- Honestly, my college football career. Upon my arrival at Texas Tech University, my position coach who recruited me and had the most plans for me was let go. Almost instantly the playbook involving me was tossed out the window. With that coach, I was slated to play as a true freshman and play as an outside linebacker/rush. I ended up redshirting as a freshman and did not have a set position. Ultimately, this redshirt season helped me graduate in 3 years with my degree and begin to pursue a Masters’ degree. The scheme on defense changed as well as several more staff members. I was told that I am no longer an outside linebacker and to become an interior defensive lineman and that I needed to add 45 pounds to my frame. I had not played interior defensive line (3 technique) at all up to this point. I ate and ate to become the weight they wanted but I was eating healthy foods and it takes time to add quality weight, but I only had 3 short months before season. I ended up getting injured during this season which sidelined me for 8 games. After a swift recovery, I was ready to gear up for spring ball. Still not at the weight they wanted, I was moved again to become a nose guard and it was insisted that I add even more weight to my frame. I continued to eat and eat to try to gain the weight and stay positive through the process of transitioning positions every couple of months. I kept being moved around on the depth chart because of my weight gain not being enough, as well additions of players who did weigh that weight and were truly a nose guard. It was the equivalent of trying to fit a square peg in a round hole. I met with coaches and asked questions as to why I was moved to a position like nose guard, not weighing nearly enough to even look like a nose guard when I was still as athletic and moved just like I did when I was an outside linebacker. I received vague answers and never quite understood why it was happening. I remained positive because I knew God had a plan for me. I worked harder than anyone else and was not going to be out worked. I knew the playbook like the back of my hand for every position on defense, not just defensive line. Eventually, during the season I was not seeing the field as much as I anticipated based on my work ethic, smarts and play in practice. I was then told I did not fit in their scheme, and also told if I didn’t look and think a certain way, things might be different. I continued to remain positive and work my tail off. A new staff was set to come in and I thought it would be my chance for a rebirth and show them that I am a defensive end or linebacker or tight end. I continued to work with extreme effort and grit to earn a chance and was told many different things about my future. I had a very successful summer training,exhibited my abilities on the field, and believed what I had beentold about my future. However, at the beginning of the season, none of these promises materialized. I asked about the reasoning behind my limited amount of time on the field, other than special teams, which I was on all 5. The response I received was,” You’re everything we want in a Red Raider, you work extremely hard and you’re a very smart player. Unfortunately, you just don’t really fit in here. We really just don’t have a good spot for you in our defense.” I was baffled that there was not a position on the field that a 6’4” 255 lb., athletic guy with somany abilities could not fit in to help this program win. I continued to keep my head up high and continued to work like I have never worked before. I wanted to be the best and be able to look back and say I gave everything I had to give.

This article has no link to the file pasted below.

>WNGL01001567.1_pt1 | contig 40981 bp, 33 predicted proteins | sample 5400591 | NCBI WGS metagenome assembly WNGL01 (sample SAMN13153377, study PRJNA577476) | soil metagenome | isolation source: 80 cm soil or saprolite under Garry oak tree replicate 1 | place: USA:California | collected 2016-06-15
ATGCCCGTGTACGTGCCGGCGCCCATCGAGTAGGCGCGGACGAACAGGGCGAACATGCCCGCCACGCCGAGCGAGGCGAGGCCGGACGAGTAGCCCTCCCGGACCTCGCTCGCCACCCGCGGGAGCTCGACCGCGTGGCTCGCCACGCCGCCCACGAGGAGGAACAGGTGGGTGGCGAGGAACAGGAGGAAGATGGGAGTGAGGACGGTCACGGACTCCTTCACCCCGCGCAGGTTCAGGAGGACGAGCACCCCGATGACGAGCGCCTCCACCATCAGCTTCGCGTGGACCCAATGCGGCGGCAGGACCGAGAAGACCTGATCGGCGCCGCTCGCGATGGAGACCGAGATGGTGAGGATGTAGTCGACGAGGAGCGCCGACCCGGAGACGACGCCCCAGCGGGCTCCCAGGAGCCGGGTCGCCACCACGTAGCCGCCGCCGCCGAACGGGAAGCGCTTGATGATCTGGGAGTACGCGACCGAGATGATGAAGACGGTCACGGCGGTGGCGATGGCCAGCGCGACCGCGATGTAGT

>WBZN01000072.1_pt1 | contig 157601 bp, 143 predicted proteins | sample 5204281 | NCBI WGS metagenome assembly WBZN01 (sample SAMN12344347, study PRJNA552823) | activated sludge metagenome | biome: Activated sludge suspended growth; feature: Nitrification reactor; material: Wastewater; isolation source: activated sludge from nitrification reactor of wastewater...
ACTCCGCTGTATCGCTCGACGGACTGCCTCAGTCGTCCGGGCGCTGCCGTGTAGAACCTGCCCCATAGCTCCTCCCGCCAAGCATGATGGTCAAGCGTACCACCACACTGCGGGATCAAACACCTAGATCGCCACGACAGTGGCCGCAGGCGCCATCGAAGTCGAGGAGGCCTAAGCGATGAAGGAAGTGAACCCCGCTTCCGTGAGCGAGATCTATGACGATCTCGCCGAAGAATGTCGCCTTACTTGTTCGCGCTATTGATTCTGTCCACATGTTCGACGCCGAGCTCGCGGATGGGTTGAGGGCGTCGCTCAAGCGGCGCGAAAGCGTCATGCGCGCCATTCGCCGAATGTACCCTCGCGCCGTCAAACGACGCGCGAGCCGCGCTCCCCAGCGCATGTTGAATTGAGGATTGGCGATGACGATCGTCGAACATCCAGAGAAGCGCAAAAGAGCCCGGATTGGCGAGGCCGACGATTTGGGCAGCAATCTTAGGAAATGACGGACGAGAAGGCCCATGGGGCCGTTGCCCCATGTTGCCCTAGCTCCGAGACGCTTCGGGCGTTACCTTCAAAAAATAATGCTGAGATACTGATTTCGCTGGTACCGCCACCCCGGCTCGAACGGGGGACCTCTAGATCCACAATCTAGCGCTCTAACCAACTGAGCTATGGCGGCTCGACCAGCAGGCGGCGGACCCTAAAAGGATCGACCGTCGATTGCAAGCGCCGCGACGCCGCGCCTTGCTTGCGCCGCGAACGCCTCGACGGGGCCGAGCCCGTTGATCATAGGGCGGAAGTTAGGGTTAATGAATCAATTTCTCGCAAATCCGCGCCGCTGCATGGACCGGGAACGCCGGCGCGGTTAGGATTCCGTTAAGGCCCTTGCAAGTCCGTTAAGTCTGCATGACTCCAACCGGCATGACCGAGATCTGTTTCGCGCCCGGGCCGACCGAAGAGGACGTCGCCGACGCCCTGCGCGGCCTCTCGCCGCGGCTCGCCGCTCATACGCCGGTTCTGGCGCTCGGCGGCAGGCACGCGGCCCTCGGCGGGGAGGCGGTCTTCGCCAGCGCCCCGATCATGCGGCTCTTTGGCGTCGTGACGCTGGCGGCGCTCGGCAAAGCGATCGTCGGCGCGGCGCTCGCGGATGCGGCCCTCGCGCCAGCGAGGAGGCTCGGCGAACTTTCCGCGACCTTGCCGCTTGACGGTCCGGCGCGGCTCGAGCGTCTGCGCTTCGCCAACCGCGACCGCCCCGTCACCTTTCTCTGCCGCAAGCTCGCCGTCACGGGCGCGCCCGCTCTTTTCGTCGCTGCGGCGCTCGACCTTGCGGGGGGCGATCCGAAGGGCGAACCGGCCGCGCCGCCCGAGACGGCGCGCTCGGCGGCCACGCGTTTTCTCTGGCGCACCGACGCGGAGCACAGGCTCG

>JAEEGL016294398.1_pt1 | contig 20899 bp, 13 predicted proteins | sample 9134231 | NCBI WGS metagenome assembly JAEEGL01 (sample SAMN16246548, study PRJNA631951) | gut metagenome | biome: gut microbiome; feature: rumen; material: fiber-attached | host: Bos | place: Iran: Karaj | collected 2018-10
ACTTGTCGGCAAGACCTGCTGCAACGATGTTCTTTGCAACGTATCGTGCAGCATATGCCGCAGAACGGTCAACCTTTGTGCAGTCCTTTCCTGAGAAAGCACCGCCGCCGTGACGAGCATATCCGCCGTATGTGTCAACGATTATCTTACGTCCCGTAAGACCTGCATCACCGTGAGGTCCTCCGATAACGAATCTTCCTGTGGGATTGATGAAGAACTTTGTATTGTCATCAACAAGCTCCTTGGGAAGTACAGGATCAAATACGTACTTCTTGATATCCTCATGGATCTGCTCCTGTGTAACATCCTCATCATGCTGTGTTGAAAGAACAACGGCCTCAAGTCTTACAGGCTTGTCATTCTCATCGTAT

Tell me something about your school and why it is so special to you?
- The people and the town. The citizens of Lubbock bleed Texas Tech Scarlet and Black. They are some of the nicest, most passionate people I have ever met. They want nothing more than success for the players and students at Texas Tech University. It was always special and gratifying when I had opportunities to represent the Texas Tech Football Program at numerous community service events, one almost every week during the season. Throughout my college career, I also was able to speak to multiple groups of middle and high school students about their education and how important it was.
What is your favorite snack food?
- I don’t really eat many snack foods. I generally follow a fairly strict diet to optimize my performance. So truly my favorite snack foods would be ground beef and eggs.
The NFL Draft is quickly approaching, if you could sell yourself in one sentence what would you say?
- “I am a swiss army knife; there is not a thing on the field I can’t do. Say it and I will execute it.”
If you could compare your play to one player in the NFL who would it be?
- Taysom Hill. I play all 5 special teams and I can play anywhere on those special teams. If a coach tells me to run routes and catch passes, I will catch everything. If a coach tells me to block, I will block the hell out of someone. If a coach tells me to run the ball, I will run with a purpose, and if a coach says play defensive end or linebacker and defend the run, set the edge and or pass rush, I will do exactly that.
If you could have dinner with three people dead or alive, who would it be and why?
- Tim Tebow, because we share the same faith and passion for Jesus Christ and his salvation.
- Chris Kyle, because of his service for this country. I would love to thank him and hear more of his stories about protecting and serving our country.
- Bob Marley, because his music has had an impact on my life, especially the song “Three Little Birds”. I have a tattoo of angel wings covering most of my back and triceps that I associate with the song “Three Little Birds” and what it means to me. I would also like to learn more about his bright outlook and his positivity and love for life.